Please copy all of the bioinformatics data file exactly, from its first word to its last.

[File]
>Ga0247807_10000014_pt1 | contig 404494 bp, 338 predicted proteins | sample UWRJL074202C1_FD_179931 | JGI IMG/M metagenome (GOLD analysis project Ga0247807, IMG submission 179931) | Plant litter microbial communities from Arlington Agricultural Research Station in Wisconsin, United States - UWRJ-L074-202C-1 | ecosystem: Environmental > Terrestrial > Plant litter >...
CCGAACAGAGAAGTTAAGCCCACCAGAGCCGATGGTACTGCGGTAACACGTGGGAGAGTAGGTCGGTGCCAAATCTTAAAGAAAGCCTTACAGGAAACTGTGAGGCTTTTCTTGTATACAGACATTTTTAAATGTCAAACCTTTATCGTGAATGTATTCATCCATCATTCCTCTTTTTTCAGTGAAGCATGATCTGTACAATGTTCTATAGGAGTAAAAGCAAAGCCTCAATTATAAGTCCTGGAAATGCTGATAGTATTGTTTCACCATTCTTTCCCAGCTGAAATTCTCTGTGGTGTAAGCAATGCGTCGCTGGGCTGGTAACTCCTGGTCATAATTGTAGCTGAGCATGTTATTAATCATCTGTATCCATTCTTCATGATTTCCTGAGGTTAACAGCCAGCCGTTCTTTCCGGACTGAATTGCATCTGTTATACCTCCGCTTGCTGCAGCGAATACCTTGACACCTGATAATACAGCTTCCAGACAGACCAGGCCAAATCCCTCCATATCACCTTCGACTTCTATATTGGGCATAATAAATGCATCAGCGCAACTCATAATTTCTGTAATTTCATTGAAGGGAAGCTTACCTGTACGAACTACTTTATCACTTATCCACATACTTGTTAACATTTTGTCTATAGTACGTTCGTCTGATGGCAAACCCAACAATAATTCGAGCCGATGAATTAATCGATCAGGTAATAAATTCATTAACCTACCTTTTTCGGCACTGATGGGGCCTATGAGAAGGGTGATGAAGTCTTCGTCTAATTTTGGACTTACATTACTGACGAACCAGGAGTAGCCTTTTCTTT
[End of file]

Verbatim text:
>Ga0247807_10000014_pt1 | contig 404494 bp, 338 predicted proteins | sample UWRJL074202C1_FD_179931 | JGI IMG/M metagenome (GOLD analysis project Ga0247807, IMG submission 179931) | Plant litter microbial communities from Arlington Agricultural Research Station in Wisconsin, United States - UWRJ-L074-202C-1 | ecosystem: Environmental > Terrestrial > Plant litter >...
CCGAACAGAGAAGTTAAGCCCACCAGAGCCGATGGTACTGCGGTAACACGTGGGAGAGTAGGTCGGTGCCAAATCTTAAAGAAAGCCTTACAGGAAACTGTGAGGCTTTTCTTGTATACAGACATTTTTAAATGTCAAACCTTTATCGTGAATGTATTCATCCATCATTCCTCTTTTTTCAGTGAAGCATGATCTGTACAATGTTCTATAGGAGTAAAAGCAAAGCCTCAATTATAAGTCCTGGAAATGCTGATAGTATTGTTTCACCATTCTTTCCCAGCTGAAATTCTCTGTGGTGTAAGCAATGCGTCGCTGGGCTGGTAACTCCTGGTCATAATTGTAGCTGAGCATGTTATTAATCATCTGTATCCATTCTTCATGATTTCCTGAGGTTAACAGCCAGCCGTTCTTTCCGGACTGAATTGCATCTGTTATACCTCCGCTTGCTGCAGCGAATACCTTGACACCTGATAATACAGCTTCCAGACAGACCAGGCCAAATCCCTCCATATCACCTTCGACTTCTATATTGGGCATAATAAATGCATCAGCGCAACTCATAATTTCTGTAATTTCATTGAAGGGAAGCTTACCTGTACGAACTACTTTATCACTTATCCACATACTTGTTAACATTTTGTCTATAGTACGTTCGTCTGATGGCAAACCCAACAATAATTCGAGCCGATGAATTAATCGATCAGGTAATAAATTCATTAACCTACCTTTTTCGGCACTGATGGGGCCTATGAGAAGGGTGATGAAGTCTTCGTCTAATTTTGGACTTACATTACTGACGAACCAGGAGTAGCCTTTTCTTT